Title:
PEM FUEL CELL SYSTEM WITH A POROUS HYDROPHOBIC GAS VENTING MEMBER WITH GAS FLOW BLOCKAGE PREVENTION
Kind Code:
A1


Abstract:
A polymer electrolyte membrane (PEM) fuel cell power plant is cooled evaporatively with a water coolant system which does not permit liquid water to exit or flow through the coolant system. The coolant system utilizes a hydrophobic porous member (28) for venting gases such as fuel and/or air from a coolant water flow field in the system. Coolant water (36) is prevented from continuosly contacting the porous member during operation of the power plant thus preventing blockage of the porous member by coolant water or contaminants disposed in the coolant water.



Inventors:
Darling, Robert M. (South Windsor, CT, US)
Application Number:
12/312294
Publication Date:
02/25/2010
Filing Date:
12/16/2006
Primary Class:
International Classes:
H01M8/04; H01M8/10
View Patent Images:



Primary Examiner:
SMITH, JEREMIAH R
Attorney, Agent or Firm:
William, Jones Patent Cousel W. (6 Juniper Lane, Madison, CT, 06443, US)
Claims:
What is claimed is:

1. A system for removing gases from an aqueous coolant flow field in a PEM fuel cell power plant, said system comprising: a) a vacuum pump at an outlet end of said aqueous coolant flow field adapted to draw gases from said coolant into said outlet end of said coolant flow field; b) a gas-permeable member disposed in said outlet end of said coolant flow field, said member being operative to pass gases from said coolant to ambient surroundings; c) a sensor configured to detect a coolant level in said outlet end of said flow field; and d) means for selectively reducing said vacuum responsive to detection of the coolant level in said outlet end of said flow field so as to prevent said coolant from contacting said member.

2. The system of claim 1 further comprising means for selectively increasing said vacuum when said sensor no longer detects the coolant level in said outlet end of said flow field.

3. The system of claim 2 further comprising timer means for timing the increasing of said vacuum after detection of the coolant level by said sensor.

4. The system of claim 1 wherein said means for forming a vacuum is a vacuum pump which forms the vacuum at an outlet end of said gas-permeable member.

5. The system of claim 1 wherein said means for selectively reducing is a valve.

6. The system of claim 5 wherein said valve is opened to reduce said vacuum and is closed to increase said vacuum.

7. The system of claim 5 wherein said valve is dosed to reduce said vacuum and is opened to increase said vacuum.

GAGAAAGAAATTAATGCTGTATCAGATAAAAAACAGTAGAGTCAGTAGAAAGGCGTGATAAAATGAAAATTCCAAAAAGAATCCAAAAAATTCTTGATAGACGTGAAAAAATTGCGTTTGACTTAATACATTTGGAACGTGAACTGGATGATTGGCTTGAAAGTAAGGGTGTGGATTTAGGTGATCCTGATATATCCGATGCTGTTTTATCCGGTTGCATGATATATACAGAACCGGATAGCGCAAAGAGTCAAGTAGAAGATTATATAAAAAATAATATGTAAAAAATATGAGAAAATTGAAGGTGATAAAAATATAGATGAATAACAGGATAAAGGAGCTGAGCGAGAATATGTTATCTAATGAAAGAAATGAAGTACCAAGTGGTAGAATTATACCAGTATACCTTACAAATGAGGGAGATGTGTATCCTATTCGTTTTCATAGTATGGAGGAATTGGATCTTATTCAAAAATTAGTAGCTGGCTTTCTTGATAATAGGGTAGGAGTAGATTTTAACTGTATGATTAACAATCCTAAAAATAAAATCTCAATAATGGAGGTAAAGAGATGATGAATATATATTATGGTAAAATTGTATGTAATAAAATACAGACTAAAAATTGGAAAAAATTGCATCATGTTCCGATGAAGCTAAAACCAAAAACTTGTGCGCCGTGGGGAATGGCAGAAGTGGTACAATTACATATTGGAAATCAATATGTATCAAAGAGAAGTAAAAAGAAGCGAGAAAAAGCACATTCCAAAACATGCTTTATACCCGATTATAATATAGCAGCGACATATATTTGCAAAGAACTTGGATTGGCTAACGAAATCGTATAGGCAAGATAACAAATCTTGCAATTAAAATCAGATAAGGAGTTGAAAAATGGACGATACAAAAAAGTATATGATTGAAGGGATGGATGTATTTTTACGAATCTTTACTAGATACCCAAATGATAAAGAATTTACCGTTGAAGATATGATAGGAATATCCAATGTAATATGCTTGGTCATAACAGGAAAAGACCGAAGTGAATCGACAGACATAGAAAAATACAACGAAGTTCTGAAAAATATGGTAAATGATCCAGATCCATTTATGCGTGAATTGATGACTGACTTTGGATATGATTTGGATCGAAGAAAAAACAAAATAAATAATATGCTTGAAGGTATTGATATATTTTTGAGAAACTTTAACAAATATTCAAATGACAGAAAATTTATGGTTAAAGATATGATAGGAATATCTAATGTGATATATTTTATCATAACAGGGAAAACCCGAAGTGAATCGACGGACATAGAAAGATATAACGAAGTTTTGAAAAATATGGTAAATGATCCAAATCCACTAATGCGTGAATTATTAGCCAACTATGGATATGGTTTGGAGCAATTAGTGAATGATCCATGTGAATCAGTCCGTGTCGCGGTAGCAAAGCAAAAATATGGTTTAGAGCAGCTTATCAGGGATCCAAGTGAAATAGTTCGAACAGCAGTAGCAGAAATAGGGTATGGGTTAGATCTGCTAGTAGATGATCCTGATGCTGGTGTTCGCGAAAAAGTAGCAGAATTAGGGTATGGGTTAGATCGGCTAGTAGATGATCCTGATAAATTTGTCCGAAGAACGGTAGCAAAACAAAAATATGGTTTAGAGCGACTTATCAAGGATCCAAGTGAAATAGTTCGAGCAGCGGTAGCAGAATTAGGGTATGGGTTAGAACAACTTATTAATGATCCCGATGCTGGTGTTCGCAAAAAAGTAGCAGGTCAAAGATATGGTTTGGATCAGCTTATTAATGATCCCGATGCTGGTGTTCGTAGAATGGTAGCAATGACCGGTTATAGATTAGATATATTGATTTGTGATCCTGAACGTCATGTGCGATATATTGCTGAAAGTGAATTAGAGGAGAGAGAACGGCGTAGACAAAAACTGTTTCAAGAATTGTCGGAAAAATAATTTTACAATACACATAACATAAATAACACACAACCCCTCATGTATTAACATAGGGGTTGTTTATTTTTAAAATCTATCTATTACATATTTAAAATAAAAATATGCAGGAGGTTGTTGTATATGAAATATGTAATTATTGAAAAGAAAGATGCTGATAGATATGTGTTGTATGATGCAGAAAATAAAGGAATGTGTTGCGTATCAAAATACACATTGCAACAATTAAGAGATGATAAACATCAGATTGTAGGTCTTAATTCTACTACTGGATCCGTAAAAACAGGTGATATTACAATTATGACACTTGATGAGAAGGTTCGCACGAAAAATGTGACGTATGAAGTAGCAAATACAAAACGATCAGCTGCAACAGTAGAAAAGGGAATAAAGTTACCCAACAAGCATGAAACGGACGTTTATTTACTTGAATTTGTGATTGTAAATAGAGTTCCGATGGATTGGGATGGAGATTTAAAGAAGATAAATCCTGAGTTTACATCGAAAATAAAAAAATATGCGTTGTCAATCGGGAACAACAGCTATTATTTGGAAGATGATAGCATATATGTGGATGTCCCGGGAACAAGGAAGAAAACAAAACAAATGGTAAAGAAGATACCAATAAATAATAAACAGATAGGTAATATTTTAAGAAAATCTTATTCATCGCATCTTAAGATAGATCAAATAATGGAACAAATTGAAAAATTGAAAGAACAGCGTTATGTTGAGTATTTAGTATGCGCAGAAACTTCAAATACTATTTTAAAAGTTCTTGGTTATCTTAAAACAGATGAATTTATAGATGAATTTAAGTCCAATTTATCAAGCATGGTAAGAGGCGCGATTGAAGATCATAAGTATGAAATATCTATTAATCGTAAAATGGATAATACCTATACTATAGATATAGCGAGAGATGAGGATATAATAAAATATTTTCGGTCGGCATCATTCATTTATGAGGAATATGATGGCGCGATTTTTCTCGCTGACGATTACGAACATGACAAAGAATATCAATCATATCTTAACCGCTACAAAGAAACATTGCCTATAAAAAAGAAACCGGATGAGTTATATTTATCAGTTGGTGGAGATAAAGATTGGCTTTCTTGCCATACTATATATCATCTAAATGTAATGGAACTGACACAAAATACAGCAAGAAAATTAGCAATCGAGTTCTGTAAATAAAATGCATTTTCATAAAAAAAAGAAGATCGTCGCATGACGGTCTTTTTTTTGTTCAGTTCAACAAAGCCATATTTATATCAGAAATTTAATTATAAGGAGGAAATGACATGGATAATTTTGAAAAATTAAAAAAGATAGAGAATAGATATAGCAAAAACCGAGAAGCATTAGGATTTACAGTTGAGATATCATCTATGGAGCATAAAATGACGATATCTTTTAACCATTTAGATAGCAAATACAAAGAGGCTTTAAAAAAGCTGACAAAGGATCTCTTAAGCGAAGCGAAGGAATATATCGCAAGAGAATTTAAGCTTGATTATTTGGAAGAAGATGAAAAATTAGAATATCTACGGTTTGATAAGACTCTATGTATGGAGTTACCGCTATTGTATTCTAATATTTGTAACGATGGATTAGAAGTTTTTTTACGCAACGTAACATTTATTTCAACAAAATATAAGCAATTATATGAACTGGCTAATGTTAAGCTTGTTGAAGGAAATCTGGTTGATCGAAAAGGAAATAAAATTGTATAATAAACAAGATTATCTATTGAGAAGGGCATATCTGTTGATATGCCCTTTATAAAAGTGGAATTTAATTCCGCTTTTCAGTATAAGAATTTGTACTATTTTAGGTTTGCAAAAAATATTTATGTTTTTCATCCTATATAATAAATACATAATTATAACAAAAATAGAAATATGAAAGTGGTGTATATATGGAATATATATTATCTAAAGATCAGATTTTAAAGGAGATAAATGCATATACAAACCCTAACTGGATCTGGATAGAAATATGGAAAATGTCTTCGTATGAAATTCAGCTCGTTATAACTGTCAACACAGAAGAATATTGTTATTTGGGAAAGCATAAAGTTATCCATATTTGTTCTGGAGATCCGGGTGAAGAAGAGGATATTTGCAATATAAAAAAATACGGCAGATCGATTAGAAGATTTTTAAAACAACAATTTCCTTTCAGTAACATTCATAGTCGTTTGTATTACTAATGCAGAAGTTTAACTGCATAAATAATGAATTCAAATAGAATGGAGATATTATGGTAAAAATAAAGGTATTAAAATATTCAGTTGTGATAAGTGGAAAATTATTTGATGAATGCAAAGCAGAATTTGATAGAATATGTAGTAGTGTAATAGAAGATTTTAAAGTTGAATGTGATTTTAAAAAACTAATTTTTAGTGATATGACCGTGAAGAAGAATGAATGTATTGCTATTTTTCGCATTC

8. A system for removing gases from an aqueous coolant flow field in a PEM fuel cell power plant, said system comprising: a) a gas-permeable member disposed at an outlet end of said coolant flow field, said member being operative to pass gases from said coolant; b) a sensor for detecting the coolant level in said outlet end of said flow field; and c) means for preventing said coolant from contacting said member in a sustained manner when said coolant level is detected.

9. A method for removing gases from an aqueous coolant flow field in a PEM fuel cell power plant, said method comprising: a) the step of forming a vacuum at an outlet end of said aqueous coolant flow field so as to draw gases from said coolant into said outlet end of said coolant flow field; b) the step of passing said drawn gases through a gas-permeable member disposed at said outlet end of said coolant flow field, said member being operative to pass gases from said coolant to ambient surroundings; c) the step of sensing the coolant level in said outlet end of said flow field; and d) the step of selectively reducing said vacuum when said coolant level is sensed in said outlet end of said flow field so as to prevent said coolant from contacting said member.

10. The method of claim 9 further comprising the step of selectively increasing said vacuum when said coolant level is no longer sensed in said outlet end of said flow field.

11. The method of claim 10 further comprising the step of timing the reduction and increasing of said vacuum relative to the detection of the coolant level.

12. The method of claim 8 wherein said step of forming a vacuum is performed by a vacuum pump which forms the vacuum at an outlet end of said gas-permeable member.

13. The method of claim 9 wherein said step of reducing is performed by a valve which can be opened or closed to reduce said vacuum.

14. The method of claim 13 wherein said valve is opened to reduce said vacuum and is closed to increase said vacuum.

15. The method of claim 13 wherein said valve is closed to reduce said vacuum and is opened to increase said vacuum.

16. A method for removing gases from an aqueous coolant flow field in a PEM fuel cell power plant, said method comprising: a) the step of passing gases to ambient surroundings from said coolant through a gas-permeable member disposed in an outlet end of said coolant flow field; b) detecting the coolant level in said outlet end of said flow field; and c) preventing said coolant from contacting said member in a sustained manner when said coolant level is detected.